It was still raining incessantly so we stayed at the coffee shop for a little longer. For photo enthusiasts. using a tripod is allowed inside. I would recommend using a lens skirt to take photos from inside the tower, so the reflections wont damage the photos.

Once the rain relented, we walked down to the Aomori Bay Bridge which looked so beautiful from the top of the ASPAM building. You don’t have to go all the way to where the flyover touches base. The bridge can be accessed from the pier by stairs. Just before you alight onto the main bridge you can see some beautiful designed street lamps. This shot was taken handheld using my Samsung S9+ device. It does surprise me more often that not.

We walked a bit further along the cable-stayed bridge overlooking the bay.
It’s the second longest bridge in Aomori Prefecture after the Hachinohe Ōhashi Bridge.

On the other side the ASPAM building was looking incredible lit up in changing colors.

So, there it is. I was certainly tired from the long day. But I was excited to post the pictures I shot. Even though the day was dull with cloud hanging over at all times, the pictures did come out interestingly well.

Aomori Bay is a nice and relaxing place to hang out. It is a major tourism attraction with many popular sights of historical, cultural, and local festivals. Even though it was my second visit to the city, I still haven’t had enough of it. Thanks for reading. I look forward to your questions or comments. Please leave me a star rating if you liked the post or continue to read the story of my visit to Showa Daibutsu in the suburbs of Aomori.

An evening along Bandai Bridge

It was almost 8 pm by the time we arrived in Niigata. The JR Station, operated by East Japan Railway Company lies at the centre of Niigata city. 

We had our reservations at the Hotel Lungwood. It’s right beside the JR Station. In fact one doesn’t even need to go out of the station building. There is a corridor that connects directly to the hotel.

Niigata is the largest city on the Sea of Japan coast. The city is blessed with an abundance of nature, surrounded by sea on one side and mountains on the other. On the way we had been already treated to one of the most jaw-dropping beautiful sunsets.

After dropping our luggage at the hotel, we went out for a walk towards Niigata city’s iconic Bandai Bridge (萬代橋) , a landmark that’s popular with both local residents and tourists alike. The bridge lights up at night, showing off its beautiful workmanship.

It was about 8 pm and most of the stores had closed for the night. We walked along the wide footpath following the trusted Google Maps. It took us about 20 minutes to reach the waterfront. The current Bandaibashi (as it is called in Japanese) was constructed in 1929, spanning the Shinano River in a continuous arch of reinforced concrete. In April 2004, the bridge celebrated its 75th anniversary and was designated as a national Important Cultural Property. This same year, much of the bridge was reconstructed to resemble its original model from 1886.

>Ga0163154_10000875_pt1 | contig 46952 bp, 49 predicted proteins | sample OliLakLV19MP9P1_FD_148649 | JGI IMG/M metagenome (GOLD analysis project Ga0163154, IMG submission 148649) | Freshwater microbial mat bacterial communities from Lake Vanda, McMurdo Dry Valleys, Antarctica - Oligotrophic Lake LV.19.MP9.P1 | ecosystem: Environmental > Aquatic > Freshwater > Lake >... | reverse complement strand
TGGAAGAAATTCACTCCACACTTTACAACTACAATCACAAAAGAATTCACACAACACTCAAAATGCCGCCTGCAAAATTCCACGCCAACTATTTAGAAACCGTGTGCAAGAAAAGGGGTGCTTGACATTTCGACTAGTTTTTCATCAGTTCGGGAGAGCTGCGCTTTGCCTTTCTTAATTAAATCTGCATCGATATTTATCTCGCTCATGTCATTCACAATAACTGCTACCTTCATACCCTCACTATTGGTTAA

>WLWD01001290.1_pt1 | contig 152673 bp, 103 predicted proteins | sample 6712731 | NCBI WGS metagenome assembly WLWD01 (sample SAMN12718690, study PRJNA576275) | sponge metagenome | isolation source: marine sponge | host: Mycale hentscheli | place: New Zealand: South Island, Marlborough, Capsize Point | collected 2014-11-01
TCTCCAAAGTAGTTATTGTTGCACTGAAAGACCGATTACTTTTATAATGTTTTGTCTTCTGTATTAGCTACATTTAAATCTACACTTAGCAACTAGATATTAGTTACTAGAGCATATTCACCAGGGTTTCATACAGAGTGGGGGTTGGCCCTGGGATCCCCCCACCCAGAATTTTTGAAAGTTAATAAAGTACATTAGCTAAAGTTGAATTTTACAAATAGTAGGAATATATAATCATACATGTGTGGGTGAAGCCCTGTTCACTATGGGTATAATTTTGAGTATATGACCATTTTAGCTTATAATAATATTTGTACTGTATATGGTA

The Bandai Bridge is a prime example of large-scale concrete arch bridges from the Showa Period. The current bridge contains six arches and is made of reinforced concrete with granite siding, and was strong enough not to collapse during the 1964 Niigata earthquake which destroyed large sections of the city. Today the Bandai Bridge is considered the symbol of the city of Niigata and is one of the city’s most scenic spots, especially when lit up at night. We stood there for some time enjoying the light show.

Towards the north of the bridge one can find the Furumachi and Honcho shopping districts, and towards the south, from where we came, lies the Bandai shopping district and Niigata Station.  Below the Bandai bridge there is an underpass that takes to the other side to a verge along the banks of the river.

Along the river bank many groups of people were lying down, enjoying the cool breeze flowing across the river. A few stalls of food and beer were still open. I guess this is a very happening area of the city and lots of people come down in the evening for fun.

We got us some grilled chicken from a nearby convenience store and sat on the soft carpet of green grass overlooking the silent river.

History of Bandai Bridge

The bridge lights had gone off at 9 pm but we were in no hurry to go back. The gentle breeze from the river forced us to relax for a bit more. The bridge has a long story with historical importance. The first Bandai Bridge was constructed out of wood in 1886, during the Meiji Period, and was the first bridge across the Shinano River.  Before it, people had to use boats for daily trade which was a big inconvenience. As the first bridge across the Shinano River, it encouraged trade between communities on the opposite banks. The original bridge was 782 meters long, the longest bridge in Japan at the time, and 2.5 times the current length as the river has grown significantly narrower since. After the destruction of the first two wooden versions, the third features a reinforced concrete design. 

In March 1908, a major fire destroyed more than half of the Bandai Bridge. The second Bandai Bridge was completed in December 1909, and quickly became the transportation hub of the growing city of Niigata. The new bridge was built using planks recovered from the remains of the 1908 fire as a base, and was the same size as the original design.